Love gives you wings

Love gives you wings?

While I was sitting in the waiting room of the dentist I read a part of the following article, I was there with a terrible toothache and as a happy ending one of my moulders was extracted.

Love gives wings

The article I finished reading on the internet and it was published in Dutch in 2004 (that F**king old news) what you find by the dentist.

This is how the article starts:
‘It was beautiful weather about 13 degrees, wind in the back’, These things Nijboer remembers after he has beaten the record on the Dutch marathon. ‘Furthermore I just graduated and met my girlfriend who is now my wife. These kind of circumstances you can’t just create. But they are giving you wings.’ If you should believe all the writers of poëtic popsongs, is Nijboer not the only one, who is struck by love and all other things seem to go better in life. Bryan Adams (When the feeling’s right, I can run all night) until Whitney Houston, from The Olsen Brothers until Chris Norman, the wings of love should by many of us sweep us up to severe hights. Is love giving us wings ? And how are these wings working?

About the deepest functions of love and falling in love can higher educated people have total different opinions. For many of them it is clear: In the end – Think about Darwins opinion – the love is only there to keep the species a life. ‘Being in love is hanging strongly together with sexual desire’, says Cas Wouters, professor sociology from the University Utrecht. Being head over heals is in this approach of love the engine that turns the sexual behavior on, with as a result reproduction of the species. Others see for love a roll of freedom in it. The romantic love, has according to them, in the biggest part of history love was playing a secondary roll in life. Especially when it came to reproduction ‘The strong combination between love and reproduction of the species is only about a century old’, says seksuoligist and psychotherapist Carolien Roodvoets, author of "Nu alleen de liefde nog", (Now only the love still) a selfhelpbook for single females above thirty years of age.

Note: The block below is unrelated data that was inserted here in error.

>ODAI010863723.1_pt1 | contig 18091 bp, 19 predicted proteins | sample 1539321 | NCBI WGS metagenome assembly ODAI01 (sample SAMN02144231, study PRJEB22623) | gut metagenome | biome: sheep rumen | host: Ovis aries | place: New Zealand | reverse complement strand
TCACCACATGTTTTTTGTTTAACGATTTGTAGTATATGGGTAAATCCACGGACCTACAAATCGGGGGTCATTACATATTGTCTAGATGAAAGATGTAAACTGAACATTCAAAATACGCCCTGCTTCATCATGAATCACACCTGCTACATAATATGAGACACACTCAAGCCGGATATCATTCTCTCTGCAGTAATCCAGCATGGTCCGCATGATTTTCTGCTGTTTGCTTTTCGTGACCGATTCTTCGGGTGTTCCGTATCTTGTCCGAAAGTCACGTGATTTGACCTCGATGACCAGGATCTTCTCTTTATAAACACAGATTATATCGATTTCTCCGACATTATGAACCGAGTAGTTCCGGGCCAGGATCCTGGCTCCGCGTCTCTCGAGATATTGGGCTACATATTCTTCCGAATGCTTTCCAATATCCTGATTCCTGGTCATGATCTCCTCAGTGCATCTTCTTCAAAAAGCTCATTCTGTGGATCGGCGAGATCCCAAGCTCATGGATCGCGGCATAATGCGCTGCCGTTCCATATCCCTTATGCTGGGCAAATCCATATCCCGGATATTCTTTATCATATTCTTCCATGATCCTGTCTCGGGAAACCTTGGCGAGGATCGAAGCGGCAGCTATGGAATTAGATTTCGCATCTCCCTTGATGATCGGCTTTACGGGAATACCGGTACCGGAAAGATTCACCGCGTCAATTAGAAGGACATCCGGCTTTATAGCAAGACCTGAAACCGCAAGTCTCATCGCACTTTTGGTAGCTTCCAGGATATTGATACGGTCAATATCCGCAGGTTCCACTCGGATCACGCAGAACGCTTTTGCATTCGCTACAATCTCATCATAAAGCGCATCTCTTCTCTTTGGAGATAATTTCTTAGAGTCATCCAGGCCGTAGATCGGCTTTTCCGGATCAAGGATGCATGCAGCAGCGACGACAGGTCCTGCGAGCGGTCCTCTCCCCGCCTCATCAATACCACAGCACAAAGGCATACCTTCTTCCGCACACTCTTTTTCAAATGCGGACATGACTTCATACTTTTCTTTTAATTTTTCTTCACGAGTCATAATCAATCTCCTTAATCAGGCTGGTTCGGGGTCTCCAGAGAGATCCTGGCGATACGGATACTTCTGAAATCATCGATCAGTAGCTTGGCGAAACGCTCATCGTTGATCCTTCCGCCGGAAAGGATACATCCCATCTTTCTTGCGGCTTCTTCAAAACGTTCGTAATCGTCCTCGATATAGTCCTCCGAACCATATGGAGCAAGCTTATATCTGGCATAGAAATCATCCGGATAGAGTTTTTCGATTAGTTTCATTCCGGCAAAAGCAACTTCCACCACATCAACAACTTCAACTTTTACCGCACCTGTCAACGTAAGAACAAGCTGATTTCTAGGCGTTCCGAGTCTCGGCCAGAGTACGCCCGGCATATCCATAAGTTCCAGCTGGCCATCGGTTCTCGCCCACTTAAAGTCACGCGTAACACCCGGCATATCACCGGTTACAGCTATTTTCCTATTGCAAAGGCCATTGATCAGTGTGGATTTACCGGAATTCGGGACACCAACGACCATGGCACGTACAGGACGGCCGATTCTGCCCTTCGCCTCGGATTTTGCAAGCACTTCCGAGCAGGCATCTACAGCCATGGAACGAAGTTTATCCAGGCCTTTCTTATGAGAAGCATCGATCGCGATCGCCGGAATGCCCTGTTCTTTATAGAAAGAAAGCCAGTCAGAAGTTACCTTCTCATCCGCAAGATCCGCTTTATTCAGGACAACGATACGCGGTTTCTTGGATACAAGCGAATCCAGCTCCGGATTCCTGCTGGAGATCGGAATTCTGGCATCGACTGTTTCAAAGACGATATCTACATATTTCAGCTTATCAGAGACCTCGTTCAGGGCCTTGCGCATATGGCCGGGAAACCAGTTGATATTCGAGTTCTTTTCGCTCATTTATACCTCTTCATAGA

Melting together with a partner
‘In the prehistoric times women were just in between fertilized, as dogs and horses do it just happens’, says Roodvoets. Marriages, she analysed, were not there because of love, but more for the sake of economic interests or power proportions. ‘The love has maybe always been there but it was never the switch to be hit for sex.’ But , it was there in the interest of reproduction, the need for love can be as strong as the need for food or sleep, believes also Roodvoets. ‘Every human being suffers of existentiël lonelyness’, she thinks. ‘the love can ease the pain a bit.’

It sounds like the Eros-mythe of Aristophanes, were Plato wrote about. The prehistoric human has united according to this story both genders. But when they threatened the gods because they thought they were surpreme, Zeus cut the human beings into two. Since then we are all looking for our better half. ‘The desire to melt together with their partner, is the heart of love’, thinks Roodvoets. The question is: does it get us to greater hights?

Who goes looking for the hard proof about stimulating side effects of the human falling in love, will not find much, barely nothing: poëts, philosphers en romantics, and in a lesser way also the alfa- en gammascientists have all told their tales, but in the exact, biomedical science the subject is not really worked out. Although this is not that surprizing: Being in love is a distinctive function that can be very difficult to test on guinnee pigs. And with living humans it is tricky to experiment, if they are being in love or not. Also because pharmaceutic companies are not looking yet for a “fall in love pill”, therefore we are missing money and motivation for a large scaled investigation in this field.